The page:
‘Touch: Sex, Sexuality and Sensuality’ — the erotic in action

Sexuality and sex-positivity have become buzzwords of sorts on the internet, but they are often placed on a pedestal without a nuanced discussion of the complications that exist when sex is involved. Sex between queer people exists as a curiosity and is used by a heteronormative society to further the act of othering same-sex desire. 

  In Touch: Sex, Sexuality and Sensuality (Kwela Books), compiled by Tiffany Kagure Mugo and Kim Windvogel, the contributors unflinchingly confront the messiness of sex and subvert the narrative that sex-positivity is simply an act of being carefree. Just as human beings are layered, so are their sexual experiences, particularly those that are instrumental in a person’s sexual development. 

Uncovering the myriad ways in which sex can occur between various genders, the anthology includes trauma, disappointment and abuse in an honest manner. The scourge of sexual violence is inescapable and features in some essays, considering most of the contributors live in South Africa. The anthology demystifies the narrative that same-sex sexual encounters guarantee iridescent orgasms

The collection also hacks away the narrow way in which sex is approached. The editors state, “Pleasure is rarely if ever, a topic of conversation. Touch is a cornucopia of ideas, notions and feelings. We wanted the contributors to write and create work that ensues and expresses the topic of sex in all of its complexities.” 

Some stories in ‘Touch’ feel like a release, a secret long kept with no language to name it.

Writer and musician Nakhane writes of the tension between sexuality and religion while existing as a Black, queer, nonbinary person who is positioned in a Christian community.  The tautness of falling into desire while holding onto subtle, but still quite violent, religious utterances point to Blackness as the root of everything Black. In their interactions with white Christian men, it is harrowing to watch their queerness and Blackness compounded to frame them as a sinner and temptress. 

From a young age, “The Character” has a heightened awareness of the punitive repercussions that would befall them if they were ever discovered to have this desire. Writing about teenage fumblings in their childhood home, they say, “Although they continued this exploration, it was always with some sense of shame. If it wasn’t God, it was people. If not hell, then scorn or the belt. Punishment was due.”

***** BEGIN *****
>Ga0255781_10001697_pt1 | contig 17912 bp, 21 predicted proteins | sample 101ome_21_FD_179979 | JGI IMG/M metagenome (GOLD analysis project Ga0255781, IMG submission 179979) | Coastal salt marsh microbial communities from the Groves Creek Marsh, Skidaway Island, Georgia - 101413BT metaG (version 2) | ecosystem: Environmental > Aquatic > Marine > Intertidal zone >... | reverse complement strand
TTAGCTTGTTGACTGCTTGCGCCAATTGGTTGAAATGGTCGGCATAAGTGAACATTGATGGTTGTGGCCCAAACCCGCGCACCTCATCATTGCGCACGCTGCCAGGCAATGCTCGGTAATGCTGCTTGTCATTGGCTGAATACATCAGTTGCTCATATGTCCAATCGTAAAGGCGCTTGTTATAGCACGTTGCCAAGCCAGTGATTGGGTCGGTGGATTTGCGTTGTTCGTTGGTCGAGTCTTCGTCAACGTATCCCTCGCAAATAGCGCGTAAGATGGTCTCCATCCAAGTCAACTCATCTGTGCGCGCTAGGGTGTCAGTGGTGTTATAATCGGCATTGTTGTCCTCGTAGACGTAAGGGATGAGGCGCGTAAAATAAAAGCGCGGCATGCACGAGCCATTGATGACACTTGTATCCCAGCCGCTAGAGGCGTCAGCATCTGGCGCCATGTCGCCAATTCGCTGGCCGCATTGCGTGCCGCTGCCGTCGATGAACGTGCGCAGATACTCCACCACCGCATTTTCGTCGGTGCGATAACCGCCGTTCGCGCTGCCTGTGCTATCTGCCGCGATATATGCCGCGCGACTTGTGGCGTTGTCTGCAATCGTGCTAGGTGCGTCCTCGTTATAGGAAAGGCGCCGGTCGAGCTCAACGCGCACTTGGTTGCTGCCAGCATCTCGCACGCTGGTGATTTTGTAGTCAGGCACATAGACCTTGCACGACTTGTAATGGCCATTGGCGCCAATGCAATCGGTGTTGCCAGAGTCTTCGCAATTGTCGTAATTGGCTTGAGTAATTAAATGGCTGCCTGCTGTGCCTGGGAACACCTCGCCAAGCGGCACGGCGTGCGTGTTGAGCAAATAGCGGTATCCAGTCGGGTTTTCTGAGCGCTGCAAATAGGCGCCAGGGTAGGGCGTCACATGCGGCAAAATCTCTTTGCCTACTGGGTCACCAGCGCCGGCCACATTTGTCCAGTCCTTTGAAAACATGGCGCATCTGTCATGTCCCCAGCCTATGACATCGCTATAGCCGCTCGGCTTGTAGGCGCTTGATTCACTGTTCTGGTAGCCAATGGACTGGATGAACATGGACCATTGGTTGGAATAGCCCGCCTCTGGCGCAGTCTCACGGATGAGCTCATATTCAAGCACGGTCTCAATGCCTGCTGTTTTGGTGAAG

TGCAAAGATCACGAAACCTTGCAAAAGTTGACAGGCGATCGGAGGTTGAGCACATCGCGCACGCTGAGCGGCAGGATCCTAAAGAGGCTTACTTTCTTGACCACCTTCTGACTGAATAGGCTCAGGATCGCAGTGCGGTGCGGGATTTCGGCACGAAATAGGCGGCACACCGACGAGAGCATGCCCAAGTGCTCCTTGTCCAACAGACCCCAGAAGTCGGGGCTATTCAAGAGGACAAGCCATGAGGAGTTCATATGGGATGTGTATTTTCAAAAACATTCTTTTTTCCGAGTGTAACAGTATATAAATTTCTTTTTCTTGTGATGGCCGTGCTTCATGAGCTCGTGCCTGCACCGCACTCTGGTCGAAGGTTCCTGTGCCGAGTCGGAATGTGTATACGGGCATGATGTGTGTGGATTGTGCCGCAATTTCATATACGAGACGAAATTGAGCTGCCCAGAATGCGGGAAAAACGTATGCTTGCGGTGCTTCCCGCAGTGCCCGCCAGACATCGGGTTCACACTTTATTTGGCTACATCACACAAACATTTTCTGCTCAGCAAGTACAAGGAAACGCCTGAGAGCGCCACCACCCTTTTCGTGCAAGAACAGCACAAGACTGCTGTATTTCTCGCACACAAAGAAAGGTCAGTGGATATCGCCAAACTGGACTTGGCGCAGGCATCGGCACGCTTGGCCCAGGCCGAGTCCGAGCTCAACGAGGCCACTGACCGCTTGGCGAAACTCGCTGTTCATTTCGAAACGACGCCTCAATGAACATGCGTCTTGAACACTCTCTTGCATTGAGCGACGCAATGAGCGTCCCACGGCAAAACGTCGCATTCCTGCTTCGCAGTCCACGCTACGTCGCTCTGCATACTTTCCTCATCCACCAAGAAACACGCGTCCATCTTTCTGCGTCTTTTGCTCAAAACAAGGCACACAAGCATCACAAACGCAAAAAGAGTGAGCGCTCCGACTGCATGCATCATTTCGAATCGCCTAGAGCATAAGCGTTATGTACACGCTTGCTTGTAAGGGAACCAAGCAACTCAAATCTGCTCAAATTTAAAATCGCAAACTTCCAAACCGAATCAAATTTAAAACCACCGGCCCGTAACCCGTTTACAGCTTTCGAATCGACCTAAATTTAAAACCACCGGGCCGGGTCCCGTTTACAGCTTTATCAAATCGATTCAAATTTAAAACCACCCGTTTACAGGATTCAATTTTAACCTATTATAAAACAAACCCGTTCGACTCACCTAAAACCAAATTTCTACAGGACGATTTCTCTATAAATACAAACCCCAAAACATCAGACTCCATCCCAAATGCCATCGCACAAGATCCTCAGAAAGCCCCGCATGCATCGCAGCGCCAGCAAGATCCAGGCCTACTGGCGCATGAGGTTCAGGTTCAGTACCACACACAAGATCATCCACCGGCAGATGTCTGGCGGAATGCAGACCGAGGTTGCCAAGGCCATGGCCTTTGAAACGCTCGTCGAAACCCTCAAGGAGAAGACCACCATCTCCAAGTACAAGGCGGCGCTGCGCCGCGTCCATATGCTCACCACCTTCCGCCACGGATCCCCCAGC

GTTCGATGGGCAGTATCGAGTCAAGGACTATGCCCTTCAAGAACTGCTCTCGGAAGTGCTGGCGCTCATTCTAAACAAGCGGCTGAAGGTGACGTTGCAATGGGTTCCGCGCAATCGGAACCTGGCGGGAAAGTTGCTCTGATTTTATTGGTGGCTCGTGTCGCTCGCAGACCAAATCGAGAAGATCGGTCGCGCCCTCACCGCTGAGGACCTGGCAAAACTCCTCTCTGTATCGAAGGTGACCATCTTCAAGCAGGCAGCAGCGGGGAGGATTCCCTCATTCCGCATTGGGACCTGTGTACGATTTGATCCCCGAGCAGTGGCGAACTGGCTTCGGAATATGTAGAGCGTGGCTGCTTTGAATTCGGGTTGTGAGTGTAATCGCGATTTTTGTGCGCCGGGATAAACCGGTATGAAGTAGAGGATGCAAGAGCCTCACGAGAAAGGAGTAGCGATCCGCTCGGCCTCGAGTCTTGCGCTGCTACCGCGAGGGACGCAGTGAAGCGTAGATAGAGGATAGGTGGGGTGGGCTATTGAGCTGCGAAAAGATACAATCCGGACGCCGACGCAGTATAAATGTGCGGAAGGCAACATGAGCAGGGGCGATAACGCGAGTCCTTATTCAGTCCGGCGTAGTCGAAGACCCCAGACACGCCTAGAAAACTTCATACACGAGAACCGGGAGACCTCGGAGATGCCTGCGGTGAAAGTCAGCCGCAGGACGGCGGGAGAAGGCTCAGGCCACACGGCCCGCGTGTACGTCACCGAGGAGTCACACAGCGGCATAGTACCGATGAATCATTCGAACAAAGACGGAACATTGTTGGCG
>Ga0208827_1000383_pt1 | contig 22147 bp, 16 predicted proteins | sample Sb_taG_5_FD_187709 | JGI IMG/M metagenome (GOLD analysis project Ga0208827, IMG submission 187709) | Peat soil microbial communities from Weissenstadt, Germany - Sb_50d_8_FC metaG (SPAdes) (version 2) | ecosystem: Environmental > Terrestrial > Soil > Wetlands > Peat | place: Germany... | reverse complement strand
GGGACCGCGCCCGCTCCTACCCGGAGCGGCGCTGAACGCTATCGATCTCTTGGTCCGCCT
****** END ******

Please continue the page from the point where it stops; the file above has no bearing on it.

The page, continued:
Nakhane speaks loudly about a phenomenon that exists as a whisper in the all-boys school. The practice of homoerotic sexual experimentation is limited to certain acts, at the risk of trespassing certain boundaries that would tip them into homosexuality. 

Even in scenes in which boys perform sexual acts, whether as a hazing ritual or an act of bonding, toxic masculinity exists at the periphery of the circle to remind young men that sexual experimentation must have its limit and can only exist in a way that is justifiable. This practice is damaging and acts as a proponent of shame, lest one is identified as gay and ostracised from a community. 

The subject matter under the banner of sex and sexuality is vast and trespasses geographic territory, as well as blurring the line between the personal and the political.

The anthology is cathartic and complicated. Themes of mental illness and grief ravage the book, through essays written by Mamello Sejake and Mia Arderne, acting as a reminder that queer sex is not utopian but burdened by the external influence of a heteropatriarchal society. Some stories feel like a release, a secret long kept with no language to name it, such as Sejake’s account of waking up to emptiness and various ceilings when the grief returns, and Arderne’s reckoning with love as being unable to act as a cure for mental illness.